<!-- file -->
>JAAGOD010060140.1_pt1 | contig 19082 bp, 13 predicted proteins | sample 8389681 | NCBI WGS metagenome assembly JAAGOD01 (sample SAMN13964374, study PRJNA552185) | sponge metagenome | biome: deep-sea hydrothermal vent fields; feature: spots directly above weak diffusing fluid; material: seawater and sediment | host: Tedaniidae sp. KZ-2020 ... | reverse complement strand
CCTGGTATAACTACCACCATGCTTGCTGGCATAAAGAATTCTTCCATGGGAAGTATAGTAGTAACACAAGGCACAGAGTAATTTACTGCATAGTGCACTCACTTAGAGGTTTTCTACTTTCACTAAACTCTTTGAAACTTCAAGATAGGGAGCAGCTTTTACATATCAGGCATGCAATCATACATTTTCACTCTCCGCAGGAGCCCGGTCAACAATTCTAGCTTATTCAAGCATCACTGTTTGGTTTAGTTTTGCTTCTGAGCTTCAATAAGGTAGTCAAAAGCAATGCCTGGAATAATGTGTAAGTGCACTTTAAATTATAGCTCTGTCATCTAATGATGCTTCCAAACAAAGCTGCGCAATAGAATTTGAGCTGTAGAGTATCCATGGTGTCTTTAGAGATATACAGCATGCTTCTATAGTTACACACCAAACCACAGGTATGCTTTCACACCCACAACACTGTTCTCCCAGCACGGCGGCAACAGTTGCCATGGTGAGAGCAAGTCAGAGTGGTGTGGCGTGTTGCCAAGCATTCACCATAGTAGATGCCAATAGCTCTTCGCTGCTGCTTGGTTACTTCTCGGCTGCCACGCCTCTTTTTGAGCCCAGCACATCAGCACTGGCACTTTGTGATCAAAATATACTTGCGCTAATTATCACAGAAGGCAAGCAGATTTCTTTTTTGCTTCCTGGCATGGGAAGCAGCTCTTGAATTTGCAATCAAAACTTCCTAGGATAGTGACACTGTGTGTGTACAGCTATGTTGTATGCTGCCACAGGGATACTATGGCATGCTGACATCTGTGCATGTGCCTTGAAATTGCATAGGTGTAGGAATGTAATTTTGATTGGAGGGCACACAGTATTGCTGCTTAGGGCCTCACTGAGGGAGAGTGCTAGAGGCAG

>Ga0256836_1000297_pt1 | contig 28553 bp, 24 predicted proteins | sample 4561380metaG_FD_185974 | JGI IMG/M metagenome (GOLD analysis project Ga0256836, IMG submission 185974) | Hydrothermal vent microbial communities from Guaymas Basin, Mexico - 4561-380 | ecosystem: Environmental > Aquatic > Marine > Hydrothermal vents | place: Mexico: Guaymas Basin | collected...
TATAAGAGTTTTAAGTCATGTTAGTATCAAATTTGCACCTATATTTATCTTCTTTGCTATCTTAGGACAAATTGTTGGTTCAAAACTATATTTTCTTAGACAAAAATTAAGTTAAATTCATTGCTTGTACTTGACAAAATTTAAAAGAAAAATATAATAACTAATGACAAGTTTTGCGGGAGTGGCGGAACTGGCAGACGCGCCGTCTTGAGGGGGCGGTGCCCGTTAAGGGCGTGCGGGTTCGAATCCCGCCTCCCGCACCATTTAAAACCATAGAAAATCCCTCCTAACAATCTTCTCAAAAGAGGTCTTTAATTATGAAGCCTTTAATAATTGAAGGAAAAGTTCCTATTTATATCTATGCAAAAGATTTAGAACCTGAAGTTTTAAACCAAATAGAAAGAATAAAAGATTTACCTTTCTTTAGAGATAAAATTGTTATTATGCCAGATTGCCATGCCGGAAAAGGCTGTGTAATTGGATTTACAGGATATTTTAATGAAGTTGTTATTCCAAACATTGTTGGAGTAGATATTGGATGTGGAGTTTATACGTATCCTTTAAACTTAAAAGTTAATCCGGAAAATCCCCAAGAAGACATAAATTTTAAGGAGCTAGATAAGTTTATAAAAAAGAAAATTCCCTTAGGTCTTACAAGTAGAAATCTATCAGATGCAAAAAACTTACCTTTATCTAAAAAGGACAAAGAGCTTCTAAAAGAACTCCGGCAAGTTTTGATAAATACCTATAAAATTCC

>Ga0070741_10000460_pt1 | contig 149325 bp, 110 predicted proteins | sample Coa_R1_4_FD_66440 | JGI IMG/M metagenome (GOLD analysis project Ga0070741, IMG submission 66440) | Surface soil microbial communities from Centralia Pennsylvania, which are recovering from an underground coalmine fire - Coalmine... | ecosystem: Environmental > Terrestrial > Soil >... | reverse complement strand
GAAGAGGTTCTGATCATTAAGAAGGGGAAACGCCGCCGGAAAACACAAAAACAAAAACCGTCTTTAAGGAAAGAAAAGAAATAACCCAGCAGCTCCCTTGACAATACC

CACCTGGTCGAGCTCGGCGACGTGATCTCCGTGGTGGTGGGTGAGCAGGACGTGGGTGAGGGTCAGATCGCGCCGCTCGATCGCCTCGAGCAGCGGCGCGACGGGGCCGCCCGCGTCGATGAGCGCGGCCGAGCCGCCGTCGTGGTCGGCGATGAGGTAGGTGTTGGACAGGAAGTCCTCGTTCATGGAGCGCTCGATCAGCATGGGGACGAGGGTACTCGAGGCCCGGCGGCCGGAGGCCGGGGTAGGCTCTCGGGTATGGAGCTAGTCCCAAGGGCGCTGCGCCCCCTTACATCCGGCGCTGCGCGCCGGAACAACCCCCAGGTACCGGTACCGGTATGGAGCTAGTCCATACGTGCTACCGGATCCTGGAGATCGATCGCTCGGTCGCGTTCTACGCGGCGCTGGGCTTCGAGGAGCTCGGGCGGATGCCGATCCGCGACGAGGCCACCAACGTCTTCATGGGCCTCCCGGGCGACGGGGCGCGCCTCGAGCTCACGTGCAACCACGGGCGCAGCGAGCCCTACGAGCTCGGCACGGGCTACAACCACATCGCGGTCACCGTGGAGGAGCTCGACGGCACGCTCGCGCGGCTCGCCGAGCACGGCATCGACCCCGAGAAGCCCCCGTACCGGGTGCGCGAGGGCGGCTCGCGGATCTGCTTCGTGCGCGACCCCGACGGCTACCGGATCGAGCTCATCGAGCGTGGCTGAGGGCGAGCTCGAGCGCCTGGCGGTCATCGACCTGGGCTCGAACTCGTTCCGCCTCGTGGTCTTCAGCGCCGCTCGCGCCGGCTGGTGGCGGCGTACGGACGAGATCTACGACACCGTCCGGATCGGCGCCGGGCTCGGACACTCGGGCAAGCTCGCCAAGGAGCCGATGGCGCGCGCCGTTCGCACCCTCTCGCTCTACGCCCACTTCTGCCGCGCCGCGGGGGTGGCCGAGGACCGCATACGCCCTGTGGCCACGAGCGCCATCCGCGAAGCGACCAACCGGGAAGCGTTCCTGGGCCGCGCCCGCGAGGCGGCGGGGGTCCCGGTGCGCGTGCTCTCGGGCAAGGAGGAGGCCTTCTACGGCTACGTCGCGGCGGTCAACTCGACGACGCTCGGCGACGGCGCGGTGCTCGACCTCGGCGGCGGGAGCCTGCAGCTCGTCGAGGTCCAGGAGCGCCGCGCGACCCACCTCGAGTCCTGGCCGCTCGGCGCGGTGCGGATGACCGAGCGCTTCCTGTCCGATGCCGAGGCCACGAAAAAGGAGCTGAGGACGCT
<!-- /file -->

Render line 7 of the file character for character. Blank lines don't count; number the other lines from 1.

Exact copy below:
CACCTGGTCGAGCTCGGCGACGTGATCTCCGTGGTGGTGGGTGAGCAGGACGTGGGTGAGGGTCAGATCGCGCCGCTCGATCGCCTCGAGCAGCGGCGCGACGGGGCCGCCCGCGTCGATGAGCGCGGCCGAGCCGCCGTCGTGGTCGGCGATGAGGTAGGTGTTGGACAGGAAGTCCTCGTTCATGGAGCGCTCGATCAGCATGGGGACGAGGGTACTCGAGGCCCGGCGGCCGGAGGCCGGGGTAGGCTCTCGGGTATGGAGCTAGTCCCAAGGGCGCTGCGCCCCCTTACATCCGGCGCTGCGCGCCGGAACAACCCCCAGGTACCGGTACCGGTATGGAGCTAGTCCATACGTGCTACCGGATCCTGGAGATCGATCGCTCGGTCGCGTTCTACGCGGCGCTGGGCTTCGAGGAGCTCGGGCGGATGCCGATCCGCGACGAGGCCACCAACGTCTTCATGGGCCTCCCGGGCGACGGGGCGCGCCTCGAGCTCACGTGCAACCACGGGCGCAGCGAGCCCTACGAGCTCGGCACGGGCTACAACCACATCGCGGTCACCGTGGAGGAGCTCGACGGCACGCTCGCGCGGCTCGCCGAGCACGGCATCGACCCCGAGAAGCCCCCGTACCGGGTGCGCGAGGGCGGCTCGCGGATCTGCTTCGTGCGCGACCCCGACGGCTACCGGATCGAGCTCATCGAGCGTGGCTGAGGGCGAGCTCGAGCGCCTGGCGGTCATCGACCTGGGCTCGAACTCGTTCCGCCTCGTGGTCTTCAGCGCCGCTCGCGCCGGCTGGTGGCGGCGTACGGACGAGATCTACGACACCGTCCGGATCGGCGCCGGGCTCGGACACTCGGGCAAGCTCGCCAAGGAGCCGATGGCGCGCGCCGTTCGCACCCTCTCGCTCTACGCCCACTTCTGCCGCGCCGCGGGGGTGGCCGAGGACCGCATACGCCCTGTGGCCACGAGCGCCATCCGCGAAGCGACCAACCGGGAAGCGTTCCTGGGCCGCGCCCGCGAGGCGGCGGGGGTCCCGGTGCGCGTGCTCTCGGGCAAGGAGGAGGCCTTCTACGGCTACGTCGCGGCGGTCAACTCGACGACGCTCGGCGACGGCGCGGTGCTCGACCTCGGCGGCGGGAGCCTGCAGCTCGTCGAGGTCCAGGAGCGCCGCGCGACCCACCTCGAGTCCTGGCCGCTCGGCGCGGTGCGGATGACCGAGCGCTTCCTGTCCGATGCCGAGGCCACGAAAAAGGAGCTGAGGACGCT